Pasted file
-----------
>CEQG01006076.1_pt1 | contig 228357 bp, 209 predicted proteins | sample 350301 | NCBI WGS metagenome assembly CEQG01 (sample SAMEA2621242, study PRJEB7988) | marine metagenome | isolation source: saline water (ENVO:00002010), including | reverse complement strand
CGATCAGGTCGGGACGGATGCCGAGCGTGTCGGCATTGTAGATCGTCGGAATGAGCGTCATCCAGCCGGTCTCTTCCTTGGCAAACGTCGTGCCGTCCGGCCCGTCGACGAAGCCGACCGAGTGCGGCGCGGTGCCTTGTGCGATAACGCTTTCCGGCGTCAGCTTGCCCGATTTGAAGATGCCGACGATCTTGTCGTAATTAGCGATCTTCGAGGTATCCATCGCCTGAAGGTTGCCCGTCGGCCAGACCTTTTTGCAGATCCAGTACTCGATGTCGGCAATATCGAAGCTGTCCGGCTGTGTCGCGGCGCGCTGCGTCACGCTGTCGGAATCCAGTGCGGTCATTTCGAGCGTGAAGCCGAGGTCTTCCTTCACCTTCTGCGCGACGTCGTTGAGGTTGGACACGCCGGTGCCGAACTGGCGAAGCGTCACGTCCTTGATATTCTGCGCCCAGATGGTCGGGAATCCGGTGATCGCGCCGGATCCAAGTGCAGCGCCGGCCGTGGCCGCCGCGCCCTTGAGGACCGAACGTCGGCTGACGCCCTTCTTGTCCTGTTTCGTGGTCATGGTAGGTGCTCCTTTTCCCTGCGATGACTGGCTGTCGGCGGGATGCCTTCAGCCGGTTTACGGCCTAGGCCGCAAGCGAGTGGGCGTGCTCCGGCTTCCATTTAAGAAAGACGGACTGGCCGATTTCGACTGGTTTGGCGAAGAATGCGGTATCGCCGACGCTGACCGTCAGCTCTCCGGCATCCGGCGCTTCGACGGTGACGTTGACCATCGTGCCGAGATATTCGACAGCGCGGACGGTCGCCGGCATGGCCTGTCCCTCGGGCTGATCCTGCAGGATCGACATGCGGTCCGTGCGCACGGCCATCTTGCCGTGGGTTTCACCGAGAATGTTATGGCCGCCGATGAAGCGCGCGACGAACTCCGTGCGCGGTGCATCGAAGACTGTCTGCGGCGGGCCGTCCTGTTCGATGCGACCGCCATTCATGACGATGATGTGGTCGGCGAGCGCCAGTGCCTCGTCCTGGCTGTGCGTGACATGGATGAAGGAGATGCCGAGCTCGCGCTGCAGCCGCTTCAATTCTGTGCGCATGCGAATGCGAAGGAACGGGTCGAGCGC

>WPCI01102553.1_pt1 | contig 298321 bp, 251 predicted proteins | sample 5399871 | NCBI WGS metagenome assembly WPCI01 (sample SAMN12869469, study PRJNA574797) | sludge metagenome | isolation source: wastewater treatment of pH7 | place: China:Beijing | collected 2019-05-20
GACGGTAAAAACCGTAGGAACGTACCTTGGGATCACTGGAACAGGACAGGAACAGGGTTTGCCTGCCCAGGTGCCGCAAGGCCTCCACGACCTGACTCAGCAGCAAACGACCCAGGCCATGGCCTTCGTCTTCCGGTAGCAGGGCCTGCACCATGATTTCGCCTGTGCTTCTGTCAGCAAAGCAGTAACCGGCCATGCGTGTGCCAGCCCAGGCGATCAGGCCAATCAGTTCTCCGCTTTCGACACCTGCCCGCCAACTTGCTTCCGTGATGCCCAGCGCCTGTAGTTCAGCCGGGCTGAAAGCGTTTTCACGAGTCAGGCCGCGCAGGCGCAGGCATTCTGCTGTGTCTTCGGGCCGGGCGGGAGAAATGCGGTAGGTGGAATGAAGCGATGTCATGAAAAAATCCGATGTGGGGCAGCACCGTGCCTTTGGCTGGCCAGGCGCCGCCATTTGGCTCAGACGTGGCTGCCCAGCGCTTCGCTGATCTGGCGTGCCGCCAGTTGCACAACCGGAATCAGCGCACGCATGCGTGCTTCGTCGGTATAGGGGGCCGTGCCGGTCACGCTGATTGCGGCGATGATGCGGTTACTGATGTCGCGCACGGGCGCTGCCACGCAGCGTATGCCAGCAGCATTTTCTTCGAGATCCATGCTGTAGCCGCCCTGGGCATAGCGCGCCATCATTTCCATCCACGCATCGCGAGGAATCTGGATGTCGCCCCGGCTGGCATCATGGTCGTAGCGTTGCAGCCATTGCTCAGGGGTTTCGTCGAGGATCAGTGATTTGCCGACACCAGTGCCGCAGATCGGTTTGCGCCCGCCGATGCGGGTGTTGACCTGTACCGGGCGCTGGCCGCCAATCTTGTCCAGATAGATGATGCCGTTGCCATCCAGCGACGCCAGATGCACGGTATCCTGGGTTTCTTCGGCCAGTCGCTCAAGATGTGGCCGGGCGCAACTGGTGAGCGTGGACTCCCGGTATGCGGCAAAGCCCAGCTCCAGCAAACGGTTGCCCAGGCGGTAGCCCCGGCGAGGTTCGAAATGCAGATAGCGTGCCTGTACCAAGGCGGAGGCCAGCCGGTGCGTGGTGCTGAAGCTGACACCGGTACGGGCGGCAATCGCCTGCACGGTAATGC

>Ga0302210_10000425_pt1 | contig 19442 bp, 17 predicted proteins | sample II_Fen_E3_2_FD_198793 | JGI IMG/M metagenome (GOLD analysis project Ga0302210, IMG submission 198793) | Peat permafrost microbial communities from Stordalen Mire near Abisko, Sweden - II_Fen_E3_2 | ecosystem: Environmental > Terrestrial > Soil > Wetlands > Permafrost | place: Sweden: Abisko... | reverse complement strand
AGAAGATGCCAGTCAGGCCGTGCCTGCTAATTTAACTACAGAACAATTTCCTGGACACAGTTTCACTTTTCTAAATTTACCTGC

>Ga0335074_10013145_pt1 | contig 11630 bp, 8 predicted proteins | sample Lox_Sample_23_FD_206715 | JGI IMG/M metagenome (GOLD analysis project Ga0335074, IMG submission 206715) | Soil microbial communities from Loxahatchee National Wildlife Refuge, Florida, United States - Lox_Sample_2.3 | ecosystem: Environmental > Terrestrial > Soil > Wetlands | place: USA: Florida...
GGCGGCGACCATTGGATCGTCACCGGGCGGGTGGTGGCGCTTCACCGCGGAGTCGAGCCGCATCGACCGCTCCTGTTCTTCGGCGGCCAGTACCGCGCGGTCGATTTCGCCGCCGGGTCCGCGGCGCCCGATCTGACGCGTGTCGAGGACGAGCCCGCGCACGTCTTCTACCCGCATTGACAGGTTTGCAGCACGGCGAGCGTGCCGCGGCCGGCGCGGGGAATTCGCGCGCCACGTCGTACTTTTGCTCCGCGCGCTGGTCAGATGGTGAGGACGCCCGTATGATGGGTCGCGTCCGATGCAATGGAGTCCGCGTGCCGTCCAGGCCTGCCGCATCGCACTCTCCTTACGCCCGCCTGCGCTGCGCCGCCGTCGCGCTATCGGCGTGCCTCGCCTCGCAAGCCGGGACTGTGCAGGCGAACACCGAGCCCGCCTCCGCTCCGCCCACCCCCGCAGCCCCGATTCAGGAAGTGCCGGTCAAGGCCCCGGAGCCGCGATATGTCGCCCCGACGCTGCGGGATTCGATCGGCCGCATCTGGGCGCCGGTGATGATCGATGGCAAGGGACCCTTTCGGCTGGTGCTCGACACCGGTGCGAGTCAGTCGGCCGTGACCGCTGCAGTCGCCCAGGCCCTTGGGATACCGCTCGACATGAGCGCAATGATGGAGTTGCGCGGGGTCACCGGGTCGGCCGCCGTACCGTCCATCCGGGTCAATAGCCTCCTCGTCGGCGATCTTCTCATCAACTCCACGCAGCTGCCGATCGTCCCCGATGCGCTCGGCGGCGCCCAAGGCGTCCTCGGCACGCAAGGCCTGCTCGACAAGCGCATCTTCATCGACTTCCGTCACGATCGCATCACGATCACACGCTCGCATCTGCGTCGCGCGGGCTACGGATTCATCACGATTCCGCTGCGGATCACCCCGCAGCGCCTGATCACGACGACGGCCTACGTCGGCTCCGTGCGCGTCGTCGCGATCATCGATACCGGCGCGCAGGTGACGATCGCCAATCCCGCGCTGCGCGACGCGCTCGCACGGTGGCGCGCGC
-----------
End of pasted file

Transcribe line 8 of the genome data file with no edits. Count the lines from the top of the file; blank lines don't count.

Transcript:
GGCGGCGACCATTGGATCGTCACCGGGCGGGTGGTGGCGCTTCACCGCGGAGTCGAGCCGCATCGACCGCTCCTGTTCTTCGGCGGCCAGTACCGCGCGGTCGATTTCGCCGCCGGGTCCGCGGCGCCCGATCTGACGCGTGTCGAGGACGAGCCCGCGCACGTCTTCTACCCGCATTGACAGGTTTGCAGCACGGCGAGCGTGCCGCGGCCGGCGCGGGGAATTCGCGCGCCACGTCGTACTTTTGCTCCGCGCGCTGGTCAGATGGTGAGGACGCCCGTATGATGGGTCGCGTCCGATGCAATGGAGTCCGCGTGCCGTCCAGGCCTGCCGCATCGCACTCTCCTTACGCCCGCCTGCGCTGCGCCGCCGTCGCGCTATCGGCGTGCCTCGCCTCGCAAGCCGGGACTGTGCAGGCGAACACCGAGCCCGCCTCCGCTCCGCCCACCCCCGCAGCCCCGATTCAGGAAGTGCCGGTCAAGGCCCCGGAGCCGCGATATGTCGCCCCGACGCTGCGGGATTCGATCGGCCGCATCTGGGCGCCGGTGATGATCGATGGCAAGGGACCCTTTCGGCTGGTGCTCGACACCGGTGCGAGTCAGTCGGCCGTGACCGCTGCAGTCGCCCAGGCCCTTGGGATACCGCTCGACATGAGCGCAATGATGGAGTTGCGCGGGGTCACCGGGTCGGCCGCCGTACCGTCCATCCGGGTCAATAGCCTCCTCGTCGGCGATCTTCTCATCAACTCCACGCAGCTGCCGATCGTCCCCGATGCGCTCGGCGGCGCCCAAGGCGTCCTCGGCACGCAAGGCCTGCTCGACAAGCGCATCTTCATCGACTTCCGTCACGATCGCATCACGATCACACGCTCGCATCTGCGTCGCGCGGGCTACGGATTCATCACGATTCCGCTGCGGATCACCCCGCAGCGCCTGATCACGACGACGGCCTACGTCGGCTCCGTGCGCGTCGTCGCGATCATCGATACCGGCGCGCAGGTGACGATCGCCAATCCCGCGCTGCGCGACGCGCTCGCACGGTGGCGCGCGC